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Messali Hadj

Messali Hadj

Ahmed Ben Messali Hadj (Arabic: مصالي الحاج‎) (1898 in Tlemcen, French Algeria - June 3, 1974 in Paris, France) was an Algerian nationalist politician dedicated to the independence of his homeland from France. He co-founded the Étoile nord-africaine, the Parti du peuple algérien and the Mouvement pour le triomphe des libertés démocratiques before dissociating himself from the armed struggle for Independence in 1954. He also founded the Mouvement national algérien to counteract the ongoing efforts of the Front de libération nationale.


  • Background 1
  • Radicalization in Algeria 2
  • Leader of the MNA 3
  • After independence 4
  • References 5
  • Bibliography 6
  • External links 7


Hadj was born in 1898 into an Algerian People's Party (PPA). Both groups were suppressed by France, and in November 1937, Messali was put on trial for agitation, and imprisoned for several years.

Radicalization in Algeria

In May 1945, nationalist riots and clashes between French troops and native Algerians during World War II victory celebrations led to reprisals; around 6,000 Algerians were killed. Many realized then that the independence movement would not succeed by peaceful means.

He, along with Ferhat Abbas formed the Amis du Manifeste et de la Liberte, which called for an autonomous republic. This results the quick dissolution of the AML.[6] In 1946 Messali founded the Mouvement pour le triomphe des libertés démocratiques (MTLD). Messali lived under house arrest in Brittany, France, and could not travel to Algeria. His group was perceived as moderate and accommodating, but his revolutionary ideals alienated parts of Algeria's conservative Muslim society. Messali's brand of Algerian nationalism gained its most important following among Algerian workers in France, while the FLN and other grass-roots groups took hold in Algeria.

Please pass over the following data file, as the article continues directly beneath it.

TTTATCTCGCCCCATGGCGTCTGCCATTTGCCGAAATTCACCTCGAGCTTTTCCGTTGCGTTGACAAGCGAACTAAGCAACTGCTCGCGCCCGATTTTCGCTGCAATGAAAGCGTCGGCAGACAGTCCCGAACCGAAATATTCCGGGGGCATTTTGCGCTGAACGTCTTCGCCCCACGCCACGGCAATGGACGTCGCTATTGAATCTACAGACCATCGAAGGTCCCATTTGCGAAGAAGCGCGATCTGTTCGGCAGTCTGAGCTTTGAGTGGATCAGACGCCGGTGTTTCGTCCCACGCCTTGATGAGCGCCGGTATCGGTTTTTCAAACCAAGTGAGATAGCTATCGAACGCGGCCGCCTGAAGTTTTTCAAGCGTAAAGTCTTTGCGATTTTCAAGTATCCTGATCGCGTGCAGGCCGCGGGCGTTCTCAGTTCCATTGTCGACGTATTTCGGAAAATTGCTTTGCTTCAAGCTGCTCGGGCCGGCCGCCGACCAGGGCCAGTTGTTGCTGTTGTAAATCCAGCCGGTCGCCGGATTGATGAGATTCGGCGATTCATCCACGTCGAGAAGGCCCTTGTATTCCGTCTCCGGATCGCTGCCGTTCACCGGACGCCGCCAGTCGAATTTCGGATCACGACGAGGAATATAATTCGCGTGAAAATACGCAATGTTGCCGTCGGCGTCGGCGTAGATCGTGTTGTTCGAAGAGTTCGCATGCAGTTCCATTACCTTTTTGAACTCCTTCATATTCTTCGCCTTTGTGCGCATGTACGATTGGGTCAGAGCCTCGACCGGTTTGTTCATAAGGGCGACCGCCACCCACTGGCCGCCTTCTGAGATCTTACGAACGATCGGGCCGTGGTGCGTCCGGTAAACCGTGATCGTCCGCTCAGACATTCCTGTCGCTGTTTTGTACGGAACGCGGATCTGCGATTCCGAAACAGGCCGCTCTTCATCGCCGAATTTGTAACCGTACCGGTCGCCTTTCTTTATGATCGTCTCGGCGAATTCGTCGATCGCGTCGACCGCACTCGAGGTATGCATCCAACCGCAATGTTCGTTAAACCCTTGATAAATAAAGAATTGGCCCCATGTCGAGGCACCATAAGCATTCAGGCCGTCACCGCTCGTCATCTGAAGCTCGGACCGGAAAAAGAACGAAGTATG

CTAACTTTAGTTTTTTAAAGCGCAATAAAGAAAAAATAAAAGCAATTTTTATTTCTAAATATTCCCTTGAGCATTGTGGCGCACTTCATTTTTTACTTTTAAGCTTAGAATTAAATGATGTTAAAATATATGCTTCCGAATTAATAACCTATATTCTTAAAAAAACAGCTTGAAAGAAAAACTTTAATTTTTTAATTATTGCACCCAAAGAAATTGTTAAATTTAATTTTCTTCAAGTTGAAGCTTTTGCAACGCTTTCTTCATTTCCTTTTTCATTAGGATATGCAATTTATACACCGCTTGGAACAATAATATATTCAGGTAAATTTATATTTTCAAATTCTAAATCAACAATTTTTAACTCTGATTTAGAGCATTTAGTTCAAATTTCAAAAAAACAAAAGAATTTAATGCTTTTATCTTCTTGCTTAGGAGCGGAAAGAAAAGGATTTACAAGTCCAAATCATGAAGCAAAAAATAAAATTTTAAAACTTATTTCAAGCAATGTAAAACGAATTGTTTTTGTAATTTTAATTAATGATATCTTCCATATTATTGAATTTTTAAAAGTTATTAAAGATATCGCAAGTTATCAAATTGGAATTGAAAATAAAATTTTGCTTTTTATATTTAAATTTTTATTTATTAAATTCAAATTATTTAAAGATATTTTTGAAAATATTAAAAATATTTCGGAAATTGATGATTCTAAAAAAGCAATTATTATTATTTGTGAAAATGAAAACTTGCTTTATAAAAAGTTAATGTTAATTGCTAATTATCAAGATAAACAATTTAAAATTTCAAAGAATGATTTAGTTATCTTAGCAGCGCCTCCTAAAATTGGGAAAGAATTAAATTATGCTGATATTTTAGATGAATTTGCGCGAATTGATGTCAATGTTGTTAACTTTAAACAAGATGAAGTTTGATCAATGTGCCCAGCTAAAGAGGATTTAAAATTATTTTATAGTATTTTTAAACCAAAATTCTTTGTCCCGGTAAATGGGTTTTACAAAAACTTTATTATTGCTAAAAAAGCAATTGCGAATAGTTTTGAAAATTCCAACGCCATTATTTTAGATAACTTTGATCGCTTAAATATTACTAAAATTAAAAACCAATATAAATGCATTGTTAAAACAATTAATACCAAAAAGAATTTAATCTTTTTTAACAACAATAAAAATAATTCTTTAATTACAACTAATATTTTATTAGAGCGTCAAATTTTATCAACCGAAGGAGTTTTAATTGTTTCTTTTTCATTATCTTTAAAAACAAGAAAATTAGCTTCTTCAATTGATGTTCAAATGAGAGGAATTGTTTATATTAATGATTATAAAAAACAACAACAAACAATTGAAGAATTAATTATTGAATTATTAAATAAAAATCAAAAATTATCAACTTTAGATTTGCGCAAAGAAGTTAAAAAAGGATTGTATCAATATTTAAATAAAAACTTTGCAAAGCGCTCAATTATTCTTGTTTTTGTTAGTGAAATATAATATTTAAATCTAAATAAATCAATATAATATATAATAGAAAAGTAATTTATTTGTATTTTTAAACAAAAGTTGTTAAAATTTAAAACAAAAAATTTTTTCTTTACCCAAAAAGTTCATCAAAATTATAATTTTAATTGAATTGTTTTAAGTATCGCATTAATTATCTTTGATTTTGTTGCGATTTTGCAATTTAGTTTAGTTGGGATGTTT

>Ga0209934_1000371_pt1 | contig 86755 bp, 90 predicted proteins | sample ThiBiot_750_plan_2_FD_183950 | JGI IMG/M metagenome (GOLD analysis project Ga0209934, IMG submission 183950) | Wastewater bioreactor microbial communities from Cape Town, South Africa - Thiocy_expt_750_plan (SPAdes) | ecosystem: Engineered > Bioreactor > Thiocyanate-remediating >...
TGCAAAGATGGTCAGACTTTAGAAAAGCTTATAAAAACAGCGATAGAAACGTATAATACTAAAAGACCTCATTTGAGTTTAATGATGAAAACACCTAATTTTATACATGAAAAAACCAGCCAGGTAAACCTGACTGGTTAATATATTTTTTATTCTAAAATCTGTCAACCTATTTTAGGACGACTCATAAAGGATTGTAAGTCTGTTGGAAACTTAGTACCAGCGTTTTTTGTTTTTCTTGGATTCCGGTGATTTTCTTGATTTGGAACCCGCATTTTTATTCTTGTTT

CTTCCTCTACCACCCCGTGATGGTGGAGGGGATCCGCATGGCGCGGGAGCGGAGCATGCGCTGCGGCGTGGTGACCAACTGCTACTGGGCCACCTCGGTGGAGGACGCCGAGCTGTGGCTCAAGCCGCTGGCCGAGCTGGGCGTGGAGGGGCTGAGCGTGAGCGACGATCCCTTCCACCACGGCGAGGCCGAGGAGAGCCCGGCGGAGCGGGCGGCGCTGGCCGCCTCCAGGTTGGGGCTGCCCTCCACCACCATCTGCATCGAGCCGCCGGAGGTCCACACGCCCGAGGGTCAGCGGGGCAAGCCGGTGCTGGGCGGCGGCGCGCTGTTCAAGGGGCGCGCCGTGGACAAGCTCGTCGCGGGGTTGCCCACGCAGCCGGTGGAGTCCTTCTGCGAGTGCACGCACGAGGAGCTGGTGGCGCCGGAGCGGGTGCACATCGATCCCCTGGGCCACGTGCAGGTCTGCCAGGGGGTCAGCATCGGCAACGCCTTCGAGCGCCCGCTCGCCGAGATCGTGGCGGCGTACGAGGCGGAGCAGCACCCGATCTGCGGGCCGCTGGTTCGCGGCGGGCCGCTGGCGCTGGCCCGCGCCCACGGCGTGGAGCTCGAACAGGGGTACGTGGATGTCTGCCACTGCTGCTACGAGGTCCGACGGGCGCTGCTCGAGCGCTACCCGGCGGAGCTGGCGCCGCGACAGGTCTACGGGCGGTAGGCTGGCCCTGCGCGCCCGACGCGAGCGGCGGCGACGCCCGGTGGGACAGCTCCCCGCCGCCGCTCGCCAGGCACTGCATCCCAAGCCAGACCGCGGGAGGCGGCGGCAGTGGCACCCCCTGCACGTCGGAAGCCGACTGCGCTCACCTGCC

Leader of the MNA

After the outbreak of the Algerian War of Independence in 1954 which was started against his wishes, Messali created the Mouvement National Algérien, or MNA (French Algerian National Movement). Messali's followers clashed with the FLN; his was the only socialist faction not absorbed into the Front's fight for independence. The FLN's armed wing, the Armée de Libération Nationale (ALN) wiped out the MNA's guerrilla apparatus in Algeria early on in the war; the infighting then continued in France, during the so-called "café wars" over control of the expatriate community. In 1958, Messali supported the proposals of President Charles de Gaulle, and France probably attempted to capitalize on the internal rivalries of the nationalist movement. During negotiation talks in 1961 the FLN did not accept the participation of the MNA, and this led to new outbursts of fighting.

After independence

In 1962, as Algeria gained independence from France, Messali tried to transform his group into a legitimate political party, but it was not successful, and the FLN seized control over Algeria as a one-party state.

Messali Hadj remained in exile near Paris, with little influence over Algerian politics. He died in 1974.


  1. ^ Messali avant Messali: l'invention de la nation algérienne, Jacques Simon, p. 17
  2. ^ Adamson 2006, 25.
  3. ^ Ruedy 2005, 137.
  4. ^ Omar Carlier, Raphaëlle Nollez-Goldbach, Le corps du leader: Construction et représentation dans les pays du Sud, L'Harmattan, Paris, 2008, p.266
  5. ^ Michael Goebel, Anti-Imperial Metropolis: Interwar Paris and the Seeds of Third World Nationalism.
  6. ^ "Abbas, Ferhat". Encyclopedia Britannica. I: A-Ak - Bayes (15th ed.). Chicago, IL: Encyclopedia Britannica, Inc. 2010. pp. 9–10.  


  • Adamson, Fiona (2006), The Constitutive Power of Political Ideology: Nationalism and the Emergence of Corporate Agency in World Politics, University College London 
  • Goebel, Michael. Anti-Imperial Metropolis: Interwar Paris and the Seeds of Third World Nationalism (Cambridge University Press, 2015) excerpts
  • Ruedy, John Douglas (2005), Modern Algeria: The Origins and Development of a Nation, Indiana University Press, .  

External links

  • The Messali Hadj Archive - from
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